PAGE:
The reason I question the utility of seabrights isn't because all of the above isn't true but rather because all of the above (with the exception of draft) can be said of my present boat, an 18' lobster hull. My Eastern 18 doesn't have any tunnels, spray rails, lift strakes, etc. and yet it performs at all speeds from 10 to 21 mph with no discernable decrease in average efficiency (no "hump" speed). The hull shape of the Eastern and other similar hard-chine versions is inherently easier to build than the tunneled seabrights, whatever people say to the contrary.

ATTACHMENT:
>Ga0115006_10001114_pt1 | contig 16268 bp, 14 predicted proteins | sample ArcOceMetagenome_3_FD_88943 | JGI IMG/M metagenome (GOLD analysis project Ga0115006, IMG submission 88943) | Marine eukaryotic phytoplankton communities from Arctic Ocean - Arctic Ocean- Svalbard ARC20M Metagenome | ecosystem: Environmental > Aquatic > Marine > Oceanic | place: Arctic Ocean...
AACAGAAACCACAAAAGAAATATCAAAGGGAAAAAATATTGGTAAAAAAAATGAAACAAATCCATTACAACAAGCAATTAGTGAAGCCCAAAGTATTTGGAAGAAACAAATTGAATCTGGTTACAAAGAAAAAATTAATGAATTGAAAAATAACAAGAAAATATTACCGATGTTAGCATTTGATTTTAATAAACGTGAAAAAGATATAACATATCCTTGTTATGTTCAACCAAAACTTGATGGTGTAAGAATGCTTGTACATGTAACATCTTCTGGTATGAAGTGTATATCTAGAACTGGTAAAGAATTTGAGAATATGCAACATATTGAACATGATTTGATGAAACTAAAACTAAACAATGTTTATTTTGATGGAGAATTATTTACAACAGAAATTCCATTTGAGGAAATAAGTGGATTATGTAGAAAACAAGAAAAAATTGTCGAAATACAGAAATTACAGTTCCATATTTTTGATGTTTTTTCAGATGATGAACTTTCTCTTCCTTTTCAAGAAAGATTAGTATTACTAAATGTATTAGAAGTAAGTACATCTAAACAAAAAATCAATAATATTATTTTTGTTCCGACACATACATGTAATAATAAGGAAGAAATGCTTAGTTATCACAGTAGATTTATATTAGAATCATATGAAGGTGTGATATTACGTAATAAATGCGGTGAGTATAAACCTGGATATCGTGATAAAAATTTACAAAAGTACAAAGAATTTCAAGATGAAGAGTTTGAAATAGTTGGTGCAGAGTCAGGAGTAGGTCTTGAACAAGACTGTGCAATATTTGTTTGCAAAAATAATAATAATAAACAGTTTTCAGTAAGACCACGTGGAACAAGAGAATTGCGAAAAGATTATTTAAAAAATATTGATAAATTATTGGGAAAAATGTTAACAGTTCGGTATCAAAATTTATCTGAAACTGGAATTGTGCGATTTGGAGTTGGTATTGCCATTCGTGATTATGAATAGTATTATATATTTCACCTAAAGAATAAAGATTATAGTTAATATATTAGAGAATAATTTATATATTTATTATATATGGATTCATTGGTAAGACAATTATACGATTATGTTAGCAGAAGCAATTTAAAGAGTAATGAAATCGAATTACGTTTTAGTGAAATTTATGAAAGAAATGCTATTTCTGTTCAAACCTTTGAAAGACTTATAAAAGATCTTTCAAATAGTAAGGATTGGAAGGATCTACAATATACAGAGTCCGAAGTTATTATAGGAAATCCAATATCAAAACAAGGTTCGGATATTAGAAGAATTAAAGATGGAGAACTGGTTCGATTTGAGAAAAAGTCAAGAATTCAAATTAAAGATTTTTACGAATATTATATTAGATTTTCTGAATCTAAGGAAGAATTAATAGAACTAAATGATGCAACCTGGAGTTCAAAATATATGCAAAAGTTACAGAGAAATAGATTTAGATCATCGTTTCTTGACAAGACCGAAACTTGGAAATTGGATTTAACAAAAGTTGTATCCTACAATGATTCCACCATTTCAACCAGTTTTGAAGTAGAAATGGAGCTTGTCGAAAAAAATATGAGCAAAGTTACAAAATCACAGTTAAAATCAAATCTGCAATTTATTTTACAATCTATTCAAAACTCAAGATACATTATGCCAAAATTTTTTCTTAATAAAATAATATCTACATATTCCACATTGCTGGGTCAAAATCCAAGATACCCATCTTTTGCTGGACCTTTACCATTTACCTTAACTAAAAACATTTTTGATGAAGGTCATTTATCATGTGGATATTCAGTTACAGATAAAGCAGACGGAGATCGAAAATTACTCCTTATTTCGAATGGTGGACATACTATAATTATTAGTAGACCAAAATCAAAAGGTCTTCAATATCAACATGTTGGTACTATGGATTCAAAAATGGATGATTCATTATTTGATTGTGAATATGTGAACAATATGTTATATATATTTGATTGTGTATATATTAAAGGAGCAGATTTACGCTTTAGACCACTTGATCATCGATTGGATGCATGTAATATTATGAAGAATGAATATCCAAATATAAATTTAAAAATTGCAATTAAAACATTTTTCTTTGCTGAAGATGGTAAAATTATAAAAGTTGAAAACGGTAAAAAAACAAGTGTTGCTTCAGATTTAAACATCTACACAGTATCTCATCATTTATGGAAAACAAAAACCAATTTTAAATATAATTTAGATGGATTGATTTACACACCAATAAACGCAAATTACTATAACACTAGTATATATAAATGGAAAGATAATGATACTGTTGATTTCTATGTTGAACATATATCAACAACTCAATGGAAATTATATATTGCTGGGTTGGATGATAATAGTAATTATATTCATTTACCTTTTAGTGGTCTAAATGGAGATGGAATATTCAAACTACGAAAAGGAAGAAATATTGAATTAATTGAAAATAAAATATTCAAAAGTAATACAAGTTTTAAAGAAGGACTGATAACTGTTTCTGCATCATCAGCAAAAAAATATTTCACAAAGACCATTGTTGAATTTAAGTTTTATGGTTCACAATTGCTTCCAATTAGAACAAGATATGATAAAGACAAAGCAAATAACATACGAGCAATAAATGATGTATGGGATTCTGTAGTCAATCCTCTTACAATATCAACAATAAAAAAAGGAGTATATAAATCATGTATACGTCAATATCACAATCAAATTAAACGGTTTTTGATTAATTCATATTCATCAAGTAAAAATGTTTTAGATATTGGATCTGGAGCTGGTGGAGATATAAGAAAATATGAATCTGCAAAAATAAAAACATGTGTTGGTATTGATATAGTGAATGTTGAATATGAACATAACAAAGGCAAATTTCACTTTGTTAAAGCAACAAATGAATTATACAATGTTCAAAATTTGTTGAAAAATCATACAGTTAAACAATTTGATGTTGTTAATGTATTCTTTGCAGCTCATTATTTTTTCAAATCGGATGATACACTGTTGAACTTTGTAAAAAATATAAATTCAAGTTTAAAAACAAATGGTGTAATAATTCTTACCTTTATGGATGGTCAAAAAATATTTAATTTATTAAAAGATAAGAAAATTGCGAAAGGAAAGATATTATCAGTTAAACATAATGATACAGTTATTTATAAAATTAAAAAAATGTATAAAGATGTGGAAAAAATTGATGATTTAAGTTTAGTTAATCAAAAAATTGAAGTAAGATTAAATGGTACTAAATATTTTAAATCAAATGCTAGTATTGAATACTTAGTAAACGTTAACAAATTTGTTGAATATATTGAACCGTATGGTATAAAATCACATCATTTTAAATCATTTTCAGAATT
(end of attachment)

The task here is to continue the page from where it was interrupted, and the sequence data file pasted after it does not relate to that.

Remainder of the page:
~ ALowell
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  #265  
Old 09-27-2007, 08:42 PM
kengrome kengrome is offline
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ALowell, I don't see how you can question the utility of the tunnel-stern Seabright design when it offers more features than your current boat -- the first of which is shallow draft -- a feature that perhaps others find more useful or appealing than you do.

Another very practical feature is the boat's ability to be beached almost anywhere there is a beach.

Another feature is its ability to sit upright on its flat bottom box keel when on the beach or on a tidal flat, or even on a cheap flatbed trailer.

Another is its excellent fuel efficiency which is very hard to match in almost all other planing power boats because of the way the tunnel-stern Seabright design re-uses the energy trapped in the accelerated boundary layer water. There are other threads that explore this unique phenomenon if you are interested.